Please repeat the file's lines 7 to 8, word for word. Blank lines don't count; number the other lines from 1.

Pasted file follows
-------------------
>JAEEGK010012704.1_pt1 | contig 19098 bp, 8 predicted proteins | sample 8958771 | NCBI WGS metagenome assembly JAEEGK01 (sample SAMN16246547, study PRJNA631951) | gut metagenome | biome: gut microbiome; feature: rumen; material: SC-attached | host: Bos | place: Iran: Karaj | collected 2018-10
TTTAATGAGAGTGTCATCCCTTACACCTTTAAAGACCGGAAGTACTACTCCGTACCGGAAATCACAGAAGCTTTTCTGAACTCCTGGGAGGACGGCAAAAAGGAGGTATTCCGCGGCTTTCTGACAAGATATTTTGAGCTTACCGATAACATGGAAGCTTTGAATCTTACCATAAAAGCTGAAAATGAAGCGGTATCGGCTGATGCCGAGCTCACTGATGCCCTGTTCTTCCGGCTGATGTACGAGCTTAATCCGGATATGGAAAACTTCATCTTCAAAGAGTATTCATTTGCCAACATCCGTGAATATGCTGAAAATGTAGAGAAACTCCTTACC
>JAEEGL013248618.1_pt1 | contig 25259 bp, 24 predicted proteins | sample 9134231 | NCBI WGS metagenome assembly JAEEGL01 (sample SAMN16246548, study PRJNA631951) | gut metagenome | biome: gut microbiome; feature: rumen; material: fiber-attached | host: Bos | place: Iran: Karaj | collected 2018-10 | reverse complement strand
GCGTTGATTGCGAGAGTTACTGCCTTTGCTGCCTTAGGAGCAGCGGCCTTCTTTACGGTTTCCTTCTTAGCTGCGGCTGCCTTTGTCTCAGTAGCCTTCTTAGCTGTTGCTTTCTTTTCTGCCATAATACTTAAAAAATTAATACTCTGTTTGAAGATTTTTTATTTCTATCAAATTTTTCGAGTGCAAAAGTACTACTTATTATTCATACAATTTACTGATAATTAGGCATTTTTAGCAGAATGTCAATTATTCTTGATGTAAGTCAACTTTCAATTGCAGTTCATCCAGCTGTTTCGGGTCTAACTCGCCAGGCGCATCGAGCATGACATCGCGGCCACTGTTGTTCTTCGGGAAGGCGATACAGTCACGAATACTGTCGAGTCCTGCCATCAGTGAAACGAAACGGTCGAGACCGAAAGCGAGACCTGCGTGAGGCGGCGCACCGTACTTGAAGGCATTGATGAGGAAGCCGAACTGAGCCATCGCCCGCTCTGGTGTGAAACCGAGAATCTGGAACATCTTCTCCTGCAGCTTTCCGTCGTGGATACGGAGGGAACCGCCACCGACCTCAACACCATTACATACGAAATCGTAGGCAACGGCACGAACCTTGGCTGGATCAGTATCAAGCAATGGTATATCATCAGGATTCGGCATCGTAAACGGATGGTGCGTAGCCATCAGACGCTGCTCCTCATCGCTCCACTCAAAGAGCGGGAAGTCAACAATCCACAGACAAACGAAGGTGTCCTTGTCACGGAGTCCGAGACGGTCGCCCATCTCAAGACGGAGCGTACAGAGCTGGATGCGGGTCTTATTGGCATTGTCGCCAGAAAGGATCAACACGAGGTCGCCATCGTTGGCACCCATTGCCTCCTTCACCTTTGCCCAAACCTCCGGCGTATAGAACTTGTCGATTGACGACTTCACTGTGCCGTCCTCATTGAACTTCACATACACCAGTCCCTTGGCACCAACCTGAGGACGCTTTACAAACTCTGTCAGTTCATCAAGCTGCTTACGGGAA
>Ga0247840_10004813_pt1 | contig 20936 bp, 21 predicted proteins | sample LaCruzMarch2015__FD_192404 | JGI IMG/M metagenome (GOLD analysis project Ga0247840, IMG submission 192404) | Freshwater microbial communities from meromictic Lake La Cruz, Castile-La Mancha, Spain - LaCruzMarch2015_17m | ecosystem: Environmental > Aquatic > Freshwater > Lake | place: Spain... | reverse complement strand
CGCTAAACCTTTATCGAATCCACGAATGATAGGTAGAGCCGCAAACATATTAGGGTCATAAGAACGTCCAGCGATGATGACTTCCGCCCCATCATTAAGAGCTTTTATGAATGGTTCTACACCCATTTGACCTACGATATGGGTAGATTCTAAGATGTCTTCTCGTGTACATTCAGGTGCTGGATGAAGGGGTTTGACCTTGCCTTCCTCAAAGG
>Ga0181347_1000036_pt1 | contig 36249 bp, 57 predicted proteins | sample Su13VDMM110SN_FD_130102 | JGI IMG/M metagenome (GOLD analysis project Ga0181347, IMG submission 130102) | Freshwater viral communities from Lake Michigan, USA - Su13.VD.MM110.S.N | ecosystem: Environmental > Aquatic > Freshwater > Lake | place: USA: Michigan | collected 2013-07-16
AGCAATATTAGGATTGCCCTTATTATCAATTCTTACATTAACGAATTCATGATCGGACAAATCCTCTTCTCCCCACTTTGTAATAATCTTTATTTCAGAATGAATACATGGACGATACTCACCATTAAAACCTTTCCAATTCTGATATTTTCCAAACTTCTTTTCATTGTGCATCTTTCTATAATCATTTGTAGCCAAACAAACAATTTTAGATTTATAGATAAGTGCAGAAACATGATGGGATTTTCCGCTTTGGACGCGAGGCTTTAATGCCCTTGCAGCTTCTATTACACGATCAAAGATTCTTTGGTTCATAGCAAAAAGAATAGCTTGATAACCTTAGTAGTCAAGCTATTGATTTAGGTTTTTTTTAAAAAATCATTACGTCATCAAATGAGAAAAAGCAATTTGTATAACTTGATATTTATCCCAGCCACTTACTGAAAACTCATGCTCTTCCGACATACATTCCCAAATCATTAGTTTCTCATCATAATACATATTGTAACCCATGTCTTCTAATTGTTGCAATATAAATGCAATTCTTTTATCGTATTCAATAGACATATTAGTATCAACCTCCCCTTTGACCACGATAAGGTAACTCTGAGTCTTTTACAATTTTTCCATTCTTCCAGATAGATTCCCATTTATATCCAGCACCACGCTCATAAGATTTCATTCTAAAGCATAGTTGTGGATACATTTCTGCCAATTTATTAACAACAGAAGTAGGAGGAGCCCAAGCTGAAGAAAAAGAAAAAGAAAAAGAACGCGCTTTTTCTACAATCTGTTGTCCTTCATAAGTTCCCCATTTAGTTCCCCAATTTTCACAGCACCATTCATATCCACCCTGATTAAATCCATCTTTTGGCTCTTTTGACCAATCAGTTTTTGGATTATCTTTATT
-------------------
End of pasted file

>Ga0181347_1000036_pt1 | contig 36249 bp, 57 predicted proteins | sample Su13VDMM110SN_FD_130102 | JGI IMG/M metagenome (GOLD analysis project Ga0181347, IMG submission 130102) | Freshwater viral communities from Lake Michigan, USA - Su13.VD.MM110.S.N | ecosystem: Environmental > Aquatic > Freshwater > Lake | place: USA: Michigan | collected 2013-07-16
AGCAATATTAGGATTGCCCTTATTATCAATTCTTACATTAACGAATTCATGATCGGACAAATCCTCTTCTCCCCACTTTGTAATAATCTTTATTTCAGAATGAATACATGGACGATACTCACCATTAAAACCTTTCCAATTCTGATATTTTCCAAACTTCTTTTCATTGTGCATCTTTCTATAATCATTTGTAGCCAAACAAACAATTTTAGATTTATAGATAAGTGCAGAAACATGATGGGATTTTCCGCTTTGGACGCGAGGCTTTAATGCCCTTGCAGCTTCTATTACACGATCAAAGATTCTTTGGTTCATAGCAAAAAGAATAGCTTGATAACCTTAGTAGTCAAGCTATTGATTTAGGTTTTTTTTAAAAAATCATTACGTCATCAAATGAGAAAAAGCAATTTGTATAACTTGATATTTATCCCAGCCACTTACTGAAAACTCATGCTCTTCCGACATACATTCCCAAATCATTAGTTTCTCATCATAATACATATTGTAACCCATGTCTTCTAATTGTTGCAATATAAATGCAATTCTTTTATCGTATTCAATAGACATATTAGTATCAACCTCCCCTTTGACCACGATAAGGTAACTCTGAGTCTTTTACAATTTTTCCATTCTTCCAGATAGATTCCCATTTATATCCAGCACCACGCTCATAAGATTTCATTCTAAAGCATAGTTGTGGATACATTTCTGCCAATTTATTAACAACAGAAGTAGGAGGAGCCCAAGCTGAAGAAAAAGAAAAAGAAAAAGAACGCGCTTTTTCTACAATCTGTTGTCCTTCATAAGTTCCCCATTTAGTTCCCCAATTTTCACAGCACCATTCATATCCACCCTGATTAAATCCATCTTTTGGCTCTTTTGACCAATCAGTTTTTGGATTATCTTTATT